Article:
The final person in the procession was the officiant, dressed like a Catholic or Episcopalian bishop with a long robe and high hat.  I can see why Carlos was crushing on him.  He was truly gorgeous.  Creepy, but stunning.  He looked just like the guy who played the Mummy in the 1999 movie, only a little younger.  The “bishop” was preceded by a bevy of middle-aged women who were dressed in white nurse costumes, circa 1950.  They dispersed themselves around the room.  I was told they were poised to help anyone ‘overcome by the spirit.’  That never happened, but the presiding clergy did frequently lapse into ‘speaking in tongues.’

The service lasted about two hours.  I didn’t want it to end, but not because I was enjoying it.  I kept waiting for something to happen that actually gave Carlos his due – so little was said about who he was.  His bride was exalted like royalty and was seated on the dais, behind the podium where the “bishop” was speaking.  She frequently burst into dance (though she did keep her clothes on).  She was wearing a white suit, white shoes, and a huge white hat.  Carlos himself had on a long brown robe with a Nehru collar and buttons down the front, indicating he had some leadership status in the church.  I sincerely hope he had on nice shoes.

What I really believe killed Carlos was the impossibility of reconciling who he was with what his church required.  He loved being an active part of his church and holding a leadership position.  It is possible he loved the Mummy-Bishop more, but we’ll never know.  Nonetheless, cultural acceptance by the group to which he wanted to belong would not have been possible without pretending to be straight.

I’m not a shrink, but it seems to me there were a series of events that led to Carlos’ early demise.  He was only slightly overweight and not at all disciplined.  In spite of those two realities, he found some doctor to give him gastric bypass surgery.  Not surprisingly, it didn’t go well.  He had one complication after another until he eventually died.  If his church could have accepted him, maybe he wouldn’t have felt the need to make himself surgically thin and lovable.

The author in the CNN story linked below learned to stop trying to “pray away the gay.”  It seems that was not the experience for my friend Carlos.

http://religion.blogs.cnn.com/2011/05/22/my-faith-how-i-learned-to-stop-praying-away-the-gay/?hpt=C2

In my way of thinking, Carlos died for his religion.  His was not the usual path of a martyr, to be sure.  Atheists would use this example to say why religion is bad.  The life and death of Carlos is not about what’s wrong with religion, but what’s wrong with people, especially when they are influenced by cultural paranoia.  There is no justification in Christianity for homophobia.

I have had a life-long interest in religion, so I understand what drew Carlos to commit himself to a community and a spiritual life.  This drive cost him the essence of who he was, and eventually his life.  It was irreconcilable.  This was the community in which he wanted to participate and their narrow view of ethics and Christianity made that a destructive path for Carlos.  For some people it is not as easy as just going to another church.  Where is the church that feels right?  Where is the  sense of belonging?  Sometimes the church where you feel you belong doesn’t want you.  In that we see that the Church is as flawed as every other human organization.  And that is the tragedy of the life and death of Carlos.  -J.B.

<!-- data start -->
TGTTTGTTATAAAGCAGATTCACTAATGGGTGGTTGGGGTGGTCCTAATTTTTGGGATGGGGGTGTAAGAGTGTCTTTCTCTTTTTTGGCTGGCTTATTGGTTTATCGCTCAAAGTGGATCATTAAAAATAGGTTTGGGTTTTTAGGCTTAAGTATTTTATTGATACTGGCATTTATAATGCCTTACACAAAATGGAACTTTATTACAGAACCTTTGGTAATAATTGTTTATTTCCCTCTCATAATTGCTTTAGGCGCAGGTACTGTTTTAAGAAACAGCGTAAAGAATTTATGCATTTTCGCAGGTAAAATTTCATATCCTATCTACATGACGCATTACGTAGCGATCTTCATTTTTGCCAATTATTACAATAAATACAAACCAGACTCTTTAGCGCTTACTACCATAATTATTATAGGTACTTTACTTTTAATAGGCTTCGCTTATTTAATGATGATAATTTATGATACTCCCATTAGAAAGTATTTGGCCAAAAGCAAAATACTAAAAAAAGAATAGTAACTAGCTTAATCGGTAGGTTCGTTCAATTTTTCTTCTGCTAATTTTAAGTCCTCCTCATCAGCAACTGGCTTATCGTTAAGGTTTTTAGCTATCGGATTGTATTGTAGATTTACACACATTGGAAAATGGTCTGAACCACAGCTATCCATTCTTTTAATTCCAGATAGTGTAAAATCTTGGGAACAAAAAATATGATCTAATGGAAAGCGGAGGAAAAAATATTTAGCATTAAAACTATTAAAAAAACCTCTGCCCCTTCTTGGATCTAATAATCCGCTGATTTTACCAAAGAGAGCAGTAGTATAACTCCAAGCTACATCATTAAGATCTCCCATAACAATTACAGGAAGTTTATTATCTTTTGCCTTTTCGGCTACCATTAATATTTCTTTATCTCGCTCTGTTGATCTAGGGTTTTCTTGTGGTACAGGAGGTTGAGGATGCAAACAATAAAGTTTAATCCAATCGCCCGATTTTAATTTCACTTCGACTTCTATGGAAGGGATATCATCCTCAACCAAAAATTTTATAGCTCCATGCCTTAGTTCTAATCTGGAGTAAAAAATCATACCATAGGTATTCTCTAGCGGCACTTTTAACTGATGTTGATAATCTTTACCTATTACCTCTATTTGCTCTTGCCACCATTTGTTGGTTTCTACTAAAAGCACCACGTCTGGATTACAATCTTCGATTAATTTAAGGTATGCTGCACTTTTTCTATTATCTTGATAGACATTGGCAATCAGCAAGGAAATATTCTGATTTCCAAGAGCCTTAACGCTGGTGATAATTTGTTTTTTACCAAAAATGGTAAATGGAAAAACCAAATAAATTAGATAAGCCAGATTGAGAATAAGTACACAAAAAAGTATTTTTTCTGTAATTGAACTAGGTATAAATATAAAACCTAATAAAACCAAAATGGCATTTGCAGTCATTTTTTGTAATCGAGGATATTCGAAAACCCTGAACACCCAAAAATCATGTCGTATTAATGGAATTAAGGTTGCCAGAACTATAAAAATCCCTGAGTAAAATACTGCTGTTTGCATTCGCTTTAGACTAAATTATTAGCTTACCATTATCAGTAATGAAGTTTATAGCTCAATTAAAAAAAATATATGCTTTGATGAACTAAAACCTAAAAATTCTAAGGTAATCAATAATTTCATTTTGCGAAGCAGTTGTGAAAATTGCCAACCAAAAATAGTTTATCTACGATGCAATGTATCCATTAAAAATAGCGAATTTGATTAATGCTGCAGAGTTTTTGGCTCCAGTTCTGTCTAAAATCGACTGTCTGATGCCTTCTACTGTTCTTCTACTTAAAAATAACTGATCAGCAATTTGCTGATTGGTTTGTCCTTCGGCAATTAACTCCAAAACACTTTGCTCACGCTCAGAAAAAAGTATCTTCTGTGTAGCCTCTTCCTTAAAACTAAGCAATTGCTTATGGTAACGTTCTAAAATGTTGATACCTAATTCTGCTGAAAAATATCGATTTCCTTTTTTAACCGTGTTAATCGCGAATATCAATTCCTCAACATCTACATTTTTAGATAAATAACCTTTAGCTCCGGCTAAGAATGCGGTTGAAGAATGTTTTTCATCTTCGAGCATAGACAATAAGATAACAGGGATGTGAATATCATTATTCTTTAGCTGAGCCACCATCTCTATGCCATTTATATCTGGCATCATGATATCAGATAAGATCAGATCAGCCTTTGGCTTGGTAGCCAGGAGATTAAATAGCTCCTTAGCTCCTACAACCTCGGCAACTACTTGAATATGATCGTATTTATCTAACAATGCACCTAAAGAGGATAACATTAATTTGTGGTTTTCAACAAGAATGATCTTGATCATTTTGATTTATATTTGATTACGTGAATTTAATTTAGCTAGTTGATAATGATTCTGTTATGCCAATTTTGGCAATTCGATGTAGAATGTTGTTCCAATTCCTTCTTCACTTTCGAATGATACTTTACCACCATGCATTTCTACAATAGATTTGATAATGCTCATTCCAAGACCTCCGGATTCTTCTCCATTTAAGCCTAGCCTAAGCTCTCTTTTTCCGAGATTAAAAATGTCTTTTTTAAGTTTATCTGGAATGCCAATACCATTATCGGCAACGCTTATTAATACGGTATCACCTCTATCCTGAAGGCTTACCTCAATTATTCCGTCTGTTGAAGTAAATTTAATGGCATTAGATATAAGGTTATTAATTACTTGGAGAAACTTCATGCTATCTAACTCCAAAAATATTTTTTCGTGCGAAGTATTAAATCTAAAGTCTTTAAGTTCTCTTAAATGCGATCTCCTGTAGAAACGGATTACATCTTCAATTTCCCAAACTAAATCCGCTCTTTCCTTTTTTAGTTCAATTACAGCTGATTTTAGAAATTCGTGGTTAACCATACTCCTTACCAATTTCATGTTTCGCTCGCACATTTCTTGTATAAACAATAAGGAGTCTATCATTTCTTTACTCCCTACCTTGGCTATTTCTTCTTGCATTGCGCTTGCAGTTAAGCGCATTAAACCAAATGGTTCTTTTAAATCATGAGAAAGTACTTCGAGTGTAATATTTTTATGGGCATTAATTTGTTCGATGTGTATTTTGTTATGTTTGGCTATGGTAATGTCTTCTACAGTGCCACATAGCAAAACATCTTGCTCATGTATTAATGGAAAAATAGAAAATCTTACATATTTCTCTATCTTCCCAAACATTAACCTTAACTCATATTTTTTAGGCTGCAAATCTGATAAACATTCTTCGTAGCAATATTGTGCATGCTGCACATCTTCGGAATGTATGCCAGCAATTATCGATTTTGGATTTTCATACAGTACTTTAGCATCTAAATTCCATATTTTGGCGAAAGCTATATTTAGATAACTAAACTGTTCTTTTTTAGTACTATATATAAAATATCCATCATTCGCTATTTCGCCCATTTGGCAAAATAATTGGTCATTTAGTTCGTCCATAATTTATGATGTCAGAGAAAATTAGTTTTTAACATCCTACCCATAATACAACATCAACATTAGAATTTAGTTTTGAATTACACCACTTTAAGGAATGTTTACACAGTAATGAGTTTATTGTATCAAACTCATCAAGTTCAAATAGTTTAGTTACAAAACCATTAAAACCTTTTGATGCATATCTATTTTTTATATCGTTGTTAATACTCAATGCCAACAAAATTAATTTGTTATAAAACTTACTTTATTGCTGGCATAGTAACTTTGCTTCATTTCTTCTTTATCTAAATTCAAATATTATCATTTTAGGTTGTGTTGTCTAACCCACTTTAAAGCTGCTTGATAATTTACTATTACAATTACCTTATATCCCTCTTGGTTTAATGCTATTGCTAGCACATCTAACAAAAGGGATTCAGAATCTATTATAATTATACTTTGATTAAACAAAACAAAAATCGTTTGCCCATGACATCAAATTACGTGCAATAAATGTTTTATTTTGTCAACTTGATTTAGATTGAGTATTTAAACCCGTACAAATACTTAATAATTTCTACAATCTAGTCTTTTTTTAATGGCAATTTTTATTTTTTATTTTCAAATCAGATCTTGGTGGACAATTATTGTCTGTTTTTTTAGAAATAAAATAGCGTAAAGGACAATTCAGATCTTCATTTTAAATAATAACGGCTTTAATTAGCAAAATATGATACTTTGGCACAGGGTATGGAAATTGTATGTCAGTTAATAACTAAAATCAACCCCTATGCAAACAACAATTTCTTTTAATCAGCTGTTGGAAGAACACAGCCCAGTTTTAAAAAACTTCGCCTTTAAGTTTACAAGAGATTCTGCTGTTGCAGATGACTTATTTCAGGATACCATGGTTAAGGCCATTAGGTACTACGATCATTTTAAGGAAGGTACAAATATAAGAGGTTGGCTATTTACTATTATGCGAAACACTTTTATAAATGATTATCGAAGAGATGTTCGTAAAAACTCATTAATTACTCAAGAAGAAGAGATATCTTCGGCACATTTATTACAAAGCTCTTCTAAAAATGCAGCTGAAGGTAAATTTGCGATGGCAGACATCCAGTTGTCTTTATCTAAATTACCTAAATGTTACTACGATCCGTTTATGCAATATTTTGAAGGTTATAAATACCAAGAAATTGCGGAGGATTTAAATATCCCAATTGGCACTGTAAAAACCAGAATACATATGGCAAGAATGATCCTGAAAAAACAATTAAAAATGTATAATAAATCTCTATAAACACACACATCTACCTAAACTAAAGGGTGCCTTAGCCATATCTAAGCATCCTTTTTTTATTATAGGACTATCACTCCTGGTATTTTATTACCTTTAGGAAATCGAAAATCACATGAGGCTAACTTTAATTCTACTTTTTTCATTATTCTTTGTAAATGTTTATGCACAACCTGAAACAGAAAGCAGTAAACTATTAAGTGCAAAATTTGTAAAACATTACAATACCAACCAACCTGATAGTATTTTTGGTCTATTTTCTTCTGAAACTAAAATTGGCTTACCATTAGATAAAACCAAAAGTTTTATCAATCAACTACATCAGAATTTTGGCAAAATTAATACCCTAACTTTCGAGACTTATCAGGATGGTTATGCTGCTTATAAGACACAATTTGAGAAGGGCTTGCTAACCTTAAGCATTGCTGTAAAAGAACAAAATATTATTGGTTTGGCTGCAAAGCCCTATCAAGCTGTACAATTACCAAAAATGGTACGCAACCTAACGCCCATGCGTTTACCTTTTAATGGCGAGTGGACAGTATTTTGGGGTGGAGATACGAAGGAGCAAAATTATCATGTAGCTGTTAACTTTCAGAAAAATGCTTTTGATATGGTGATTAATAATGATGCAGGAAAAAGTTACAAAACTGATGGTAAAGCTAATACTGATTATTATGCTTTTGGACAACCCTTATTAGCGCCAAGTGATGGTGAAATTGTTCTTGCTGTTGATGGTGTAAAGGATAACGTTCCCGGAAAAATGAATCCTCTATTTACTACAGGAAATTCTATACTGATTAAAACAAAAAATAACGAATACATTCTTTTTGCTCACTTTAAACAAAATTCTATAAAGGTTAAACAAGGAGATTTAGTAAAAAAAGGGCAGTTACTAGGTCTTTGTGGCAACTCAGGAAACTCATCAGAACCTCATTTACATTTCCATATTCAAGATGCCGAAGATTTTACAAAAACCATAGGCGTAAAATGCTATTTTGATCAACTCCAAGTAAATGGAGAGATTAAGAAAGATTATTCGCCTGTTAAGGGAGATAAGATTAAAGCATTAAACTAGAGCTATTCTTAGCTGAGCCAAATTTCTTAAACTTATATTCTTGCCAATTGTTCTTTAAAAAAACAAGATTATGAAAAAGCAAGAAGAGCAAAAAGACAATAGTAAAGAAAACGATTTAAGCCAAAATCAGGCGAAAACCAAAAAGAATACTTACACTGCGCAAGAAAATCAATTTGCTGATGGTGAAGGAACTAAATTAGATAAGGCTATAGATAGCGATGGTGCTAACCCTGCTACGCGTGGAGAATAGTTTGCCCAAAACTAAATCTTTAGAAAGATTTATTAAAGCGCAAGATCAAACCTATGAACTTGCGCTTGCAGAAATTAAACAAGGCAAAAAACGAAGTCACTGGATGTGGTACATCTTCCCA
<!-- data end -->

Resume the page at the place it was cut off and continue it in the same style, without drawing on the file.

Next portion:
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Religion and Theatre of the Absurd

If you think religion and religious people are not influenced by popular culture, then you just aren’t paying attention.  More often, the religious folk are in search of headlines and news clips, not truth or enlightenment.  This happens in small towns and mega-churches.  For the record, I have blogged about mega-churches before (“The Religion of Me Part Two: The Mega-church,” 09/29/2010).  They are not churches, they are theatrical events with a religious theme.  If you disagree with me, then I ask you to consider a Texas story.

Yes, I understand Texans like to do things in a big way.  My best friend from college lives there and turned me on to this story, so apologies to the Lone Star state, but sometimes y’all are just crazy.  At Fellowship Church in Grapevine, “Rev.” Ed Long thought the Easter story of Jesus rising from the dead was not dramatic enough.  He authorized the church to hire a real lion, lion handler, and four-day-old lamb to symbolize Jesus as both a lion and a lamb (April 2012).  One story reported the show cost the church $50,000.  I guess that’s not a lot of money to Pastor Ed because he makes more than $1 million per year.  (Usually I would offer links to stories, but my best source was the Dallas Morning News and you can’t get the story for free.  The Humane Society of Flower Mound has a good summary.)

I was unable to find anything about the pastor’s credentials or education online, but I was able to find plenty of press.  He and his wife made news (February 2012) by doing a 24-hour bed-a-thon on the roof of the church to promote sex in marriage.  More accurately, Rev. Ed was promoting his latest book, from which he doesn’t have to share sales revenue from with his church.